KHAPLU, GILGIT-BALTISTAN: Over one million tourists have visited the scenic Gilgit-Baltistan region in Pakistan’s north since May, officials say, as tourism reopens in Pakistan despite persisting coronavirus fears.
The mountainous northern region of Gilgit-Baltistan is Pakistan’s favorite tourism destination and was listed by Forbes among the ten “coolest places” to visit in 2018.
Bordering Afghanistan and China, Gilgit-Baltistan’s economy is largely dependent on tourism and was badly hit last year as outbreaks of COVID-19 and travel curbs deterred tourists from flocking to the region’s glacial lakes, valleys and 8000-meter-plus peaks.
Global tourism suffered its worst year ever in 2020, with the sector shrinking in value by an estimated $4.5 trillion in the pandemic’s wake, according to World Travel & Tourism Council (WTTC) figures.
The scale of recovery in 2021 still hangs in the balance, though emerging market nations have moved to slowly open the tourism sector.
“This year, we have opened the sector from early May,” Iqbal Hussain, a director at the Gilgit-Baltistan Tourism Department, told Arab News last week. “We have recorded one million tourists till July 15.”
In 2020, the sector had opened for less than three months, between August and October, and some 600,000 people had visited, Hussain said.
Despite the improved numbers this year so far, the spectre of another lost tourism season still haunts the region, as coronavirus cases have once again started to surge, and authorities are scrambling to impose health rules and standard operating procedures (SOPs).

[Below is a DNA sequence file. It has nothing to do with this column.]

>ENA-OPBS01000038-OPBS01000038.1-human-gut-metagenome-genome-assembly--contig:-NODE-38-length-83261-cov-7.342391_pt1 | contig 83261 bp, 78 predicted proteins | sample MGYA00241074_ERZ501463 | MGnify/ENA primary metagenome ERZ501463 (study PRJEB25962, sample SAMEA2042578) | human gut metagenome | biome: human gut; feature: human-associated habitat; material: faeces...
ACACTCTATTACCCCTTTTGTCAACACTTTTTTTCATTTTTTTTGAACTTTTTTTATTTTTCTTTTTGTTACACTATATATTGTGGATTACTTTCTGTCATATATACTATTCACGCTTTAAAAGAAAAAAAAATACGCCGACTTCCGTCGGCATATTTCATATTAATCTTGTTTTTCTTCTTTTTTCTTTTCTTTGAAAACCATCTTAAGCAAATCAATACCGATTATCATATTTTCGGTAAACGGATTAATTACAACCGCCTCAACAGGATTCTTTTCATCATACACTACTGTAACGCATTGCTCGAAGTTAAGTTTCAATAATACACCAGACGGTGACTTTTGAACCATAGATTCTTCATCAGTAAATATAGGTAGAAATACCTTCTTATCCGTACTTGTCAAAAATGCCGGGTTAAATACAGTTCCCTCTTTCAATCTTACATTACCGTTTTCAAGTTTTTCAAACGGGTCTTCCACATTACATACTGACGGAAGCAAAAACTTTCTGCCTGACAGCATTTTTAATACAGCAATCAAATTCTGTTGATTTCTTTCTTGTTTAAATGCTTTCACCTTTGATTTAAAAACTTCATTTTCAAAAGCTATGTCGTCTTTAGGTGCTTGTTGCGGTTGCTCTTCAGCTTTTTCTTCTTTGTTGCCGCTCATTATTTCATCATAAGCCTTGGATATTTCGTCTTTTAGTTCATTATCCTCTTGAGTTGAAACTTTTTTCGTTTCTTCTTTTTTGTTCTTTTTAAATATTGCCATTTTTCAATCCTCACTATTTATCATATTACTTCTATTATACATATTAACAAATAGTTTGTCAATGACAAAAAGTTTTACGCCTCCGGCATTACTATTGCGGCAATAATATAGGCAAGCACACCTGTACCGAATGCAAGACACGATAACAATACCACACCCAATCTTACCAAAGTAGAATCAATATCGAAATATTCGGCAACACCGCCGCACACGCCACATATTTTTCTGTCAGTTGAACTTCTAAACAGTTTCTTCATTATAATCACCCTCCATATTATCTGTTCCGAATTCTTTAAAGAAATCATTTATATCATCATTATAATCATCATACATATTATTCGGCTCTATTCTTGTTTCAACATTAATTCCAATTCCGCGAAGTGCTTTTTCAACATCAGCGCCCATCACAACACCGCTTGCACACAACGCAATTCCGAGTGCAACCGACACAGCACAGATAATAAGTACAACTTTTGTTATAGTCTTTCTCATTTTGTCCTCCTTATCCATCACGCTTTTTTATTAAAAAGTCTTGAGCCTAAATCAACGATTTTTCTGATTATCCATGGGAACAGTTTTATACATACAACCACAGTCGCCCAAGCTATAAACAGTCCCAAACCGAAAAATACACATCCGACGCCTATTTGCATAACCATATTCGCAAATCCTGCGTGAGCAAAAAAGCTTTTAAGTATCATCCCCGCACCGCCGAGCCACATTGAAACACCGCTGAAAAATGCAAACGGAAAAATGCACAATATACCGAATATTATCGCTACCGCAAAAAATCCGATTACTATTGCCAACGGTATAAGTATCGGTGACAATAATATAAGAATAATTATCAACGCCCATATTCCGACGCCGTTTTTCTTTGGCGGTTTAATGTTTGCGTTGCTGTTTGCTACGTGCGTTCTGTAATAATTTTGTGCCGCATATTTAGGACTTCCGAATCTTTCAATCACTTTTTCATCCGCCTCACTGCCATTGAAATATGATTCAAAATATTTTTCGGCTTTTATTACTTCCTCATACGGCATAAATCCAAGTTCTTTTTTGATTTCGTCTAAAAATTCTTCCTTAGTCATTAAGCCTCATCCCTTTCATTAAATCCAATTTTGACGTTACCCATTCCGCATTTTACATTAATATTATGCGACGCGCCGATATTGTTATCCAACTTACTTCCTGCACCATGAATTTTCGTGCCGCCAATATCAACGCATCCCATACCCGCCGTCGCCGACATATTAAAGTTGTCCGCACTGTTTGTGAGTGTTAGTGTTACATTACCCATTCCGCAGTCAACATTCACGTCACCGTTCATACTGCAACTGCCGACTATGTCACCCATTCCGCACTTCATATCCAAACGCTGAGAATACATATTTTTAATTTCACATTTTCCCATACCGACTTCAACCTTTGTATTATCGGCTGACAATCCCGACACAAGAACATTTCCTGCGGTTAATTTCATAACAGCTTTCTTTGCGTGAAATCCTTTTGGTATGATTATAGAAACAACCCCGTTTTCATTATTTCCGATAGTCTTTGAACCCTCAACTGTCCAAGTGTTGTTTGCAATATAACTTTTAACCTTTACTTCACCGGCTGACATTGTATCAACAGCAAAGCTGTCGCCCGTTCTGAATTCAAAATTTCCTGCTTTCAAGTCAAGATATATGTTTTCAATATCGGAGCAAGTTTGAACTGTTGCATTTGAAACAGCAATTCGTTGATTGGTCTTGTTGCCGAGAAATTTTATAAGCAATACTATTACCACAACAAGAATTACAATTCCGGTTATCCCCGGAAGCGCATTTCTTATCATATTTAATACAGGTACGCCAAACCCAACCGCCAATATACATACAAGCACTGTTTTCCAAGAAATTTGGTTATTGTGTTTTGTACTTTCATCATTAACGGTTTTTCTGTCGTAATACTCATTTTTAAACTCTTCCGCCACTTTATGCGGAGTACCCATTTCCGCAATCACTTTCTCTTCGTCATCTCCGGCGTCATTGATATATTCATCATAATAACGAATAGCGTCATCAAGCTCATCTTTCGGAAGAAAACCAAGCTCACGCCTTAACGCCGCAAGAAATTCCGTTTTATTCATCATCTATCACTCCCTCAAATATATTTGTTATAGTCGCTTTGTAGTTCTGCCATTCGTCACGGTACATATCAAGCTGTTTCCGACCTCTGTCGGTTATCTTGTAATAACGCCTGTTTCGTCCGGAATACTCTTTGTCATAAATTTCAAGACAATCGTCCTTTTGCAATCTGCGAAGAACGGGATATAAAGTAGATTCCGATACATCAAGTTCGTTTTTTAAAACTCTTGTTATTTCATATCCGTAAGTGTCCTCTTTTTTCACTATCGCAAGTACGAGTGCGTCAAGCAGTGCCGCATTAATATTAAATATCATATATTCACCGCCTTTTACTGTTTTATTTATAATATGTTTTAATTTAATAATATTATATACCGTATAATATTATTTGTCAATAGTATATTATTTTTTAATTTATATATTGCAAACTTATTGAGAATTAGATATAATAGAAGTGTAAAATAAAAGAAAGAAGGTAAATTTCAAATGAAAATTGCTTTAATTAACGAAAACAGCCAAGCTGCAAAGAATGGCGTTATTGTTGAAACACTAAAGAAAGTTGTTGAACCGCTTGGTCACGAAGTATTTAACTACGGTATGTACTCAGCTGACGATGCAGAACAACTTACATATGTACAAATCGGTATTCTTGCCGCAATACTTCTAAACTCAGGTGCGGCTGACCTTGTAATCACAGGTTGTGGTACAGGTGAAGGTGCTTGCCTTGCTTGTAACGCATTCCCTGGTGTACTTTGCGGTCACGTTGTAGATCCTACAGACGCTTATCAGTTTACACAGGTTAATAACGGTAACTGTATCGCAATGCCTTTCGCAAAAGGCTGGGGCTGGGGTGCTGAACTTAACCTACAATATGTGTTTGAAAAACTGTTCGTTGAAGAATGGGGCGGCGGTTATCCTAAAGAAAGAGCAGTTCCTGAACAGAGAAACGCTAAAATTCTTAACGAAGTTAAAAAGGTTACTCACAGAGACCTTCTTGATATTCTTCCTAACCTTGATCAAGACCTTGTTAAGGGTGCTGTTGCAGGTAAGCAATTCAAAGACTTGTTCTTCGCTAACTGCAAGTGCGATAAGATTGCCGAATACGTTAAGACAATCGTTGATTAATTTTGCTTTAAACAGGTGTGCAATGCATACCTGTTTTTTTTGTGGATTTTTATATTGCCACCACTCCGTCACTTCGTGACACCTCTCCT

In mid-July, a coronavirus positivity rate of 16 percent was recorded in Gilgit-Baltistan. Lagging vaccination rates in the region have added to pressure.
“Due to COVID-19, we are facing a lot of challenges,” Hussain said. “Some 60-70 percent of people are directly linked with this sector. To continue socio-economic activities, it’s very important to open the tourism sector with the implementation of SOPs.”
Ahead of the Eid Al-Adha holiday, Pakistan’s central pandemic response body, the NCOC, made vaccination certificates mandatory for tourists to book hotels in Azad Kashmir and other northern regions in the country.
“We are trying to implement SOPs at all entry points like airports,” Dr. Shah Zaman, the focal person for pandemic response in Gilgit-Baltistan, said, saying the COVID-19 positivity rate had been increasing in the region since last week.
But this has not deterred travel-hungry visitors like retired Pakistan Air Force official Muhammad Saleem Khan, who told Arab News the extended Eid Al-Adha holiday was the first time he finally got to see Gilgit-Baltistan.
“I have visited many countries of the world, but this time, this is my first visit to Gilgit-Baltistan,” the 71-year-old tourist said. “It’s such a beautiful place.”
Sidra Humayun, 29, said she had come with her family to tour the region only for a week but decided to stay longer: “Our plan was to return after one week, but after coming here we have decided to celebrate Eid Al-Adha here.”
And many who visit vow to return.
“I have visited GB many times. And I am here again because it’s a beautiful place,” said Taimur Shahid, a 31-year-old-tourist from Karachi. “The mountains are majestic and it’s a wonderful place to come and skip city life. And each time you get here, you feel lucky. Inshallah, I will come again.”